How to Freeze Lemons: Zest & Juice

We are a participant in the Amazon Services LLC Associates Program, an affiliate advertising program designed to provide a means for us to earn fees by linking to Amazon.com and affiliated sites. We participate in other affiliate programs as well. For more details, please see our disclosure policy.

When life hands you lemons (or any kind of citrus), zest ’em, juice ’em, make all kinds of good things with ’em. Here’s how to freeze lemons: the zest and the juice.

six meyer lemons on a blue checked cloth

Once upon a time, I grew up in a fairytale castle with a golden tree growing in the backyard….

Ok, so it wasn’t a castle, but gold really did grow in the backyard. Lemon gold. The lemon tree “came with the house,”and produced hundreds of lemons every year. 

Lemons are different than their citrus cousins in that you don’t typically eat them fresh. Instead, you use them as garnish or take their zest and juice to enhance both savory and sweet recipes. They are flavoring, if you will.

I learned pretty quickly that how to make the most of the treasure from the backyard. I taught myself to make Lemon Meringue Pie as well as Old-Fashioned Lemonade. But, one can only eat so much pie and drink so much lemonade.

tray of cheesecake squares with fresh berries

Pictured: Honey Lemon Cheesecake Bars Recipe

When you can’t use something up before it spoils, you have to find some way to preserve the harvest. Which prompts the question…

Can you freeze lemons?

While it’s not recommended to freeze whole lemons, you can freeze both the zest and the juice as well as slices encased in ice cubes.

When is lemon season?

Lemon season starts in fall and continues into spring, so no matter where you live (north of the equator), you should be finding those beautiful yellow globes at a lower price than normal right about now.

Stock up when you see a good sale (or get cozy with friends and neighbors with a backyard tree) and sock the extra away in the freezer.

How to Freeze Lemons: Zest & Juice

No matter the variety, I suggest these wonderfully freezer friendly options to freeze lemons or other citrus:

zesting a lemon on a tray with a microplane

Zest the citrus fruit.

Lemon zest contains a huge amount of flavor. It’s the colorful, oily part of the fruit’s skin that imparts lemony flavor into baked goods and savory recipes.

It’s best to zest the lemon before you juice it. However, as a kid I learned this the hard way. I also learned you can freeze the juiced half until firm and that will help you get the zest off if you did it backwards.

How to zest lemons:

  1. Wash the lemons well.
  2. Scrape off the zest with a zester or microplane. Don’t go too deep, into the white, that is bitter.
  3. Store it in an airtight container in your freezer to use in recipes throughout the coming months.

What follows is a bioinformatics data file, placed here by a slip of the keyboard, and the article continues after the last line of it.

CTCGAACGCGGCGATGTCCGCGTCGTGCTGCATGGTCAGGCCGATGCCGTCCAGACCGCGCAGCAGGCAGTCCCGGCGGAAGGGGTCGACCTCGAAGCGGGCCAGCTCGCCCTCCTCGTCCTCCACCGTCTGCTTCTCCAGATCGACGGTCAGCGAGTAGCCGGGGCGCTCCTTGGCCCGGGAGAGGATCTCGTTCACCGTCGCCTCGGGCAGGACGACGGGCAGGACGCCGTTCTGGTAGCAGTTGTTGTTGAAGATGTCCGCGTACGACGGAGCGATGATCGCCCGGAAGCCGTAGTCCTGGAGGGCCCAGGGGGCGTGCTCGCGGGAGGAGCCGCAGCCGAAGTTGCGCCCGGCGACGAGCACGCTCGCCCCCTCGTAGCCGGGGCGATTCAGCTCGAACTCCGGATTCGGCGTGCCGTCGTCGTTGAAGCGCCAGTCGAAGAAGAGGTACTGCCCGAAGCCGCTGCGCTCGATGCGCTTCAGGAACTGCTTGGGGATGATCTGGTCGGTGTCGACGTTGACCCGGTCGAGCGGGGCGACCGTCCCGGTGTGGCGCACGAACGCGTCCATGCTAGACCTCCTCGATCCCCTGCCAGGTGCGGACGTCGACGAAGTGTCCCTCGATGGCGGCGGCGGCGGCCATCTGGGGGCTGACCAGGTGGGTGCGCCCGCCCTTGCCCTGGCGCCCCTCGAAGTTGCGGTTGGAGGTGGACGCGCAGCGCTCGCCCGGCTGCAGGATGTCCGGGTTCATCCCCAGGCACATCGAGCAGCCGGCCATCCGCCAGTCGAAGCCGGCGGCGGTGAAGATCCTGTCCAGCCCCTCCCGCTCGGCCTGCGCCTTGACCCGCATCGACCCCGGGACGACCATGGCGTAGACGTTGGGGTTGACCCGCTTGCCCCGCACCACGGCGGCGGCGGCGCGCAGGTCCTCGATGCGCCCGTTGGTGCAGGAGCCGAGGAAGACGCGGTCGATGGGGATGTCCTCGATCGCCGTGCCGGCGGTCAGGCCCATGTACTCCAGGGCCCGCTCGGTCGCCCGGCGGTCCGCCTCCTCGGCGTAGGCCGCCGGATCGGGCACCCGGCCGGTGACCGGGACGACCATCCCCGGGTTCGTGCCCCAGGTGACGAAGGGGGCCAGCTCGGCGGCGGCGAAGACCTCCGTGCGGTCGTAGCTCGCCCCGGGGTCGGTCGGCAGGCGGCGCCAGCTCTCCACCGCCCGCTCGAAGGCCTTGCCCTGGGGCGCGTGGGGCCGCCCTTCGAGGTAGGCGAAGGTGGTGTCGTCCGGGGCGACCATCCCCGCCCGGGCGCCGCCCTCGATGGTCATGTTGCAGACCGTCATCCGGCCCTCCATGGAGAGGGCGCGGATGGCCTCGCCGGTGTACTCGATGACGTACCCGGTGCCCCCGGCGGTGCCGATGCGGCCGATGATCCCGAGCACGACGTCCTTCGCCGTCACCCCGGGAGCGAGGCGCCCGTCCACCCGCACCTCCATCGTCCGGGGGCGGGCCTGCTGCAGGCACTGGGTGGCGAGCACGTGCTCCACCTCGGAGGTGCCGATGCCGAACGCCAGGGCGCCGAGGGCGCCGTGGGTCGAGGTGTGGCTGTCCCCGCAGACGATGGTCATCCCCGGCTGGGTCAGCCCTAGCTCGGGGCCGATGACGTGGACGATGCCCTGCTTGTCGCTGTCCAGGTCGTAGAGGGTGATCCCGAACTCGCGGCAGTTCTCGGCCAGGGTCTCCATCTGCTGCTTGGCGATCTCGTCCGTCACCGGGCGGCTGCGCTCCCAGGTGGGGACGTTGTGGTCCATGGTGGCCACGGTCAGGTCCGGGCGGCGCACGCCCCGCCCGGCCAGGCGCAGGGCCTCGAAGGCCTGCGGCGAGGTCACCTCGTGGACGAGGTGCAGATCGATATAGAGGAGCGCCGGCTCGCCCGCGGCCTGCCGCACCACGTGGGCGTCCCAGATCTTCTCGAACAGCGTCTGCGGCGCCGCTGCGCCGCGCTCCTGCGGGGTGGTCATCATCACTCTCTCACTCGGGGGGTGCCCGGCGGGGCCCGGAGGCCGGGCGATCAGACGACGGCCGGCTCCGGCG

You can do this for lemons, limes, grapefruits, and oranges, just store the different kinds of zest separately.

lemon halves on cutting board near juicer

Juice the fruit.

Lemon juice freezes beautifully. I regularly keep containers of juice in my freezer to pull out whenever we have a craving for lemonade or need to make Medicine Ball Tea.

  1. Wash the lemons well.
  2. With a powered citrus juicer for citrus or a manual citrus juicer, juice the lemons.
  3. Freeze it in small containers for later use. You can even freeze it in ice cube trays, transfer the lemon cubes to another container or a ziploc bag and return it to the freezer.
  4. Store the lemon juice in the freezer until ready to use.

lemon ice cubes in bag

Make lemon ice cubes.

You can freeze sliced lemons in water for the ideal infused spa water. The fruit flavors the water as the ice melts.

Head here for how to make Lemon Ice Cubes.

Best Lemon Recipes

Use the lemon juice and/or zest in these good cheap eats:

About Jessica Fisher

I believe anyone can prepare delicious meals—no matter their budget.

Subscribe to Good Cheap Eats
Read Newer Post
Read Older Post

Comments

  1. Why did I never think to freeze the zest ?!? Great tip!

  2. WOW, I try not to get too jealous of other people, but to be able to have a lemon and/or lime trees in the back yard…I’m jealous. I live in PA and lemon trees just do not grow here. Oh the possibilities when you don’t have to pay the ridiculous price; they can be so expensive.

    I submitted a great grilling recipe: http://www.familybalancesheet.org/2010/07/grilled-garlic-lemon-shrimp.html

    Thanks for the linkup.

  3. Thank you for hosting. I shared my lemon pepper shrimp scampi. I don’t have it often due to the price of shrimp. It’s a treat.

  4. Great tips! Did you know that by just adding a slice of lemon to water at the dinner table helps in digestion? I love that tip:-)

  5. Thanks for hosting! and for reminding me about the lime ginger marmalade recipe that I linked up. I really need to make that again. YUM!

  6. Dia says

    Oh, I am envious of the lemon tree. That would be so awesome compared to our pines!
    Thanks for the recipes, can’t wait to try them. I even found some Meyer lemons at Walmart recently that I get to try for the first time!

  7. I was so happy to see this post in my email this morning! I absolutely LOVE baking and cooking with lemons. My friends always joke with me and say “did you add lemon to it” 🙂 I submitted my Skinny Blueberry Lemon Muffins. They freezer perfectly too!

  8. Beth says

    Oh honey, Kansas City is hardly the frozen tundra. 🙂

  9. Erika says

    Perfect timing! I just harvested a ‘kings ransom’ of limes from our tree in Maui! I was thinking about dehydrating the zest, but freezing it seems like a better option for on the fly baking. Thanks for the post! =)

  10. Margie says

    If your oven has a “proof” setting, you can spread the zest on parchment paper and set for an hour or so, when it is cooled, store in a spice jar. ?

Share Your Thoughts

*